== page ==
Trump-Biden town halls: America gets duelling versions of future presidents

Evening may have been good for television ratings but less so for America’s democracy, writes Andrew Buncombe

Friday 16 October 2020 12:39
Candidates made pitches to nation 1,000 miles apart
Candidates made pitches to nation 1,000 miles apart

It was the night Americans were supposed to sit down together and watch the second presidential debate between Donald Trump and Joe Biden.

Instead, what happened, was that the two men each made their case for the nation to vote for them, albeit not in the setting of a debate, but in duelling, competing “television specials” that were broadcast at the same time, and competed for viewers.

On the three channels operated by NBC News, Trump, 74, made a typically bombastic appearance.

He spoke over the moderator, defended his retweeting of conspiracy theories suggesting the 2011 raid that killed Osama Biden Laden was staged, questioned the efficacy of masks against the spread of Covid-19, even as the death toll crept passed 217,000, and dodged a question of when his administration would unveil a health plan.

He was also evasive when questioned by journalist and presenter Savanah Guthrie as to whether he had taken a coronavirus test before the debate with Biden in Cleveland last month. “Possibly I did, possibly I didn’t,” he said.

Neither Trump nor Guthrie wore masks.

Biden tells town hall he will reveal plans on court-packing before the election

Meanwhile, on ABC News, Biden, 77, spoke to broadcaster George Stephanopoulos, a former member of the Bill Clinton White House, in a soft-paced conversation, during which he took questions from members of the public. Both Biden and Stephanopoulos were wearing masks.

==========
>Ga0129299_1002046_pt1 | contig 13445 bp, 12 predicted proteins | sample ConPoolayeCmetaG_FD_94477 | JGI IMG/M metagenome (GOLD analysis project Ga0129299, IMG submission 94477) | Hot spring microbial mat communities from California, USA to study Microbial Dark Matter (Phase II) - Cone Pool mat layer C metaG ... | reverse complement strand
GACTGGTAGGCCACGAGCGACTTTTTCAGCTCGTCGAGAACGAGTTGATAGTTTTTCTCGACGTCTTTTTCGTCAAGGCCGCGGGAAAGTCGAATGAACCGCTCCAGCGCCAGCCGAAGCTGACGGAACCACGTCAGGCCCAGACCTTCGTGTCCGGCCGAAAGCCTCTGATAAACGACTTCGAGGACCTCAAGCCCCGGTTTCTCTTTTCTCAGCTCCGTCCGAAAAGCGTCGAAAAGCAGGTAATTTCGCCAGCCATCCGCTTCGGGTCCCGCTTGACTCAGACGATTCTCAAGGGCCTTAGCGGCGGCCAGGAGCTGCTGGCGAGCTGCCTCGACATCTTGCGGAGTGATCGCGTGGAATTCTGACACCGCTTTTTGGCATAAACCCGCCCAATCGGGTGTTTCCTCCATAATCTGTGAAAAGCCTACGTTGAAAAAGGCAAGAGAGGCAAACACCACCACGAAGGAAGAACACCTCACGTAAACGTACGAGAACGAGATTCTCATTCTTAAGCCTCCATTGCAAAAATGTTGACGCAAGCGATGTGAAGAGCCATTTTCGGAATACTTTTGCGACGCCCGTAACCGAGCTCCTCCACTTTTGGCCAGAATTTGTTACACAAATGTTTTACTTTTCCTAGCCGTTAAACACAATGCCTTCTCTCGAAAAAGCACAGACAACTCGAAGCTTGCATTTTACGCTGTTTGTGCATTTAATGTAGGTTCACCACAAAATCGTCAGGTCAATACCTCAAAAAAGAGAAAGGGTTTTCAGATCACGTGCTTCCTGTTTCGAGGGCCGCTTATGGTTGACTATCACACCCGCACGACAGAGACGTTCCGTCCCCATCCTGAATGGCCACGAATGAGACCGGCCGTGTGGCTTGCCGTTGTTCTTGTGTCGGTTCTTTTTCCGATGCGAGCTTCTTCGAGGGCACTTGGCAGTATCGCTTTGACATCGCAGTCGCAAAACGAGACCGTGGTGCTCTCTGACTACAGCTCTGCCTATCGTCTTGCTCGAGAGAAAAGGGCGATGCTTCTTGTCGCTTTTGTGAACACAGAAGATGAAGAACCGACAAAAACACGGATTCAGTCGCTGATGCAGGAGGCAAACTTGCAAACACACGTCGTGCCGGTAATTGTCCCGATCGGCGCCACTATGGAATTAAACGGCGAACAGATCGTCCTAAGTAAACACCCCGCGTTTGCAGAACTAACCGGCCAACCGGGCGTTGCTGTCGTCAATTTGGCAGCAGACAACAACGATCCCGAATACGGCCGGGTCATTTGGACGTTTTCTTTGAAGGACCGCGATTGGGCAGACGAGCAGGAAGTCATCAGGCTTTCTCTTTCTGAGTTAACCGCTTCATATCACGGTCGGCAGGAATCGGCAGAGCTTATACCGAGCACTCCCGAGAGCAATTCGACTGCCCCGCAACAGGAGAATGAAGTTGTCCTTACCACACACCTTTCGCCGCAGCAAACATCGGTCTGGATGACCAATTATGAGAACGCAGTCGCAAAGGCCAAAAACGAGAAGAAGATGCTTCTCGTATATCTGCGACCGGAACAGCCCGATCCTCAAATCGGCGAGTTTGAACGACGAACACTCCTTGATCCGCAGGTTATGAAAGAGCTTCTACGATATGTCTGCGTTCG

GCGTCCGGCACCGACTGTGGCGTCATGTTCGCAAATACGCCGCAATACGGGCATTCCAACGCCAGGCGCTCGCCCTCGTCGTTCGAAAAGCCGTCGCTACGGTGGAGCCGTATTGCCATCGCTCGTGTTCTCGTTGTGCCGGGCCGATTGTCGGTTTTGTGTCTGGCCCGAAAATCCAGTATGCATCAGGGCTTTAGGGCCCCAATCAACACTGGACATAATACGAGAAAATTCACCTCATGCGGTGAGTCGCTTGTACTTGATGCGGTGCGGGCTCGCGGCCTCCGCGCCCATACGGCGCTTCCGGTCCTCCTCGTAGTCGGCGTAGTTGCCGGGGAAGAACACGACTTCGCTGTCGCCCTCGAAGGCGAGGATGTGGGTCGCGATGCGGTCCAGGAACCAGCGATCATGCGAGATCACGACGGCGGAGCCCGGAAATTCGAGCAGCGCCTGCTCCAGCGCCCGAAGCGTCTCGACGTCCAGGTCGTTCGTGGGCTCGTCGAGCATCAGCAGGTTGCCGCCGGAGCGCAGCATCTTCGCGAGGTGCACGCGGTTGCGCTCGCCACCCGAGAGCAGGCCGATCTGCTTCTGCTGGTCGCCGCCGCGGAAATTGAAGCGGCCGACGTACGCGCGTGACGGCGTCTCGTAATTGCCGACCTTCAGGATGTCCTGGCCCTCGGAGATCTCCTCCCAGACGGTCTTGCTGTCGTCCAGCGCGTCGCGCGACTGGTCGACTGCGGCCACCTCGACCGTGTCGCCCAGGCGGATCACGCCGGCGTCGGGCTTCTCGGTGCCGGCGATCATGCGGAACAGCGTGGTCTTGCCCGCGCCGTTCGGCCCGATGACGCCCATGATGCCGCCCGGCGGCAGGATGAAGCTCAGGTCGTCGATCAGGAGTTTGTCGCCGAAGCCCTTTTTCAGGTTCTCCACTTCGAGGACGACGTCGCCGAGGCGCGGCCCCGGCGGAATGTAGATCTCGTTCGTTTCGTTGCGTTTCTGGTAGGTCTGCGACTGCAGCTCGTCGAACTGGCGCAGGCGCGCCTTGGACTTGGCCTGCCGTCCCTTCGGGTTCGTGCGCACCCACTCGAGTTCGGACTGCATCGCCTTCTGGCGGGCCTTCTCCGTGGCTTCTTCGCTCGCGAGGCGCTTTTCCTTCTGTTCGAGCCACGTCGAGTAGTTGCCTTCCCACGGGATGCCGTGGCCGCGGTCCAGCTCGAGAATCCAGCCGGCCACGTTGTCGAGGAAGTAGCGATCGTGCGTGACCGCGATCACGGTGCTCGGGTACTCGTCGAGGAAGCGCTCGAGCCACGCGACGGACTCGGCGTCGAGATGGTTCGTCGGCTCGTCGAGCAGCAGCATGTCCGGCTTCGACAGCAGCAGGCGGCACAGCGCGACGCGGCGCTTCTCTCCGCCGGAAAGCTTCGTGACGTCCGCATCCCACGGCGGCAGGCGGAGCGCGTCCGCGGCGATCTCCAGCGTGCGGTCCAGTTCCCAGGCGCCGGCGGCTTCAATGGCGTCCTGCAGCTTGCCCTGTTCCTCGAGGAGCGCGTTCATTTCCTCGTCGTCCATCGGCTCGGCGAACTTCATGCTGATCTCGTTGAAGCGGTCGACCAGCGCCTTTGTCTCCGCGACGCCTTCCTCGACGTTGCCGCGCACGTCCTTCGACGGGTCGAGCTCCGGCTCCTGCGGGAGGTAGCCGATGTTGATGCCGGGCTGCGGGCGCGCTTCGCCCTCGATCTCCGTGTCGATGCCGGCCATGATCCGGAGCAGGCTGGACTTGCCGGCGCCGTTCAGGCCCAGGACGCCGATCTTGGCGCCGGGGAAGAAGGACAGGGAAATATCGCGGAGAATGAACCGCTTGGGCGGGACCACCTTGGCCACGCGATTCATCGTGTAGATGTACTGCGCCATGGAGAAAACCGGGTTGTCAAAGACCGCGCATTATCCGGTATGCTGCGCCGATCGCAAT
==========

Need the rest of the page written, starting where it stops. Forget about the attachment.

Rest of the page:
Biden was polite, and thoughtful and did his best to lay out policies to tackle Covid and boost the economy, and tried not to get tied down on whether or not he genuinely supported fracking. All the while, in contrast to Trump’s noise and fury, the vice president was calm, sometimes to the point of somnolence.

All in all then, pretty much what anyone may have expected from both both men.

The two events on Thursday were held on the night Biden and Trump were due to have debated for the second time, after their first, ugly encounter in Ohio, when Trump repeatedly talked over Biden and the Fox News moderator, and Biden struggled to be heard.

Trump insists he doesn't owe Russia money at town hall

As it was, the Trump campaign pulled out of the second encounter after the non-profit Commission on Presidential Debates said it would be a virtual debate, after the president tested positive for the coronavirus, along with the first lady, at or around the same time he was in Ohio with Biden.

While he has sought to play down what befell him, Trump was helicoptered to Walter Reed military hospital for a regimen of experimental treatments.

Therefore, the two men made their pitches to the nation more than 1,000 miles apart, Trump in the swing state of Florida, and Biden in the battleground of Pennsylvania.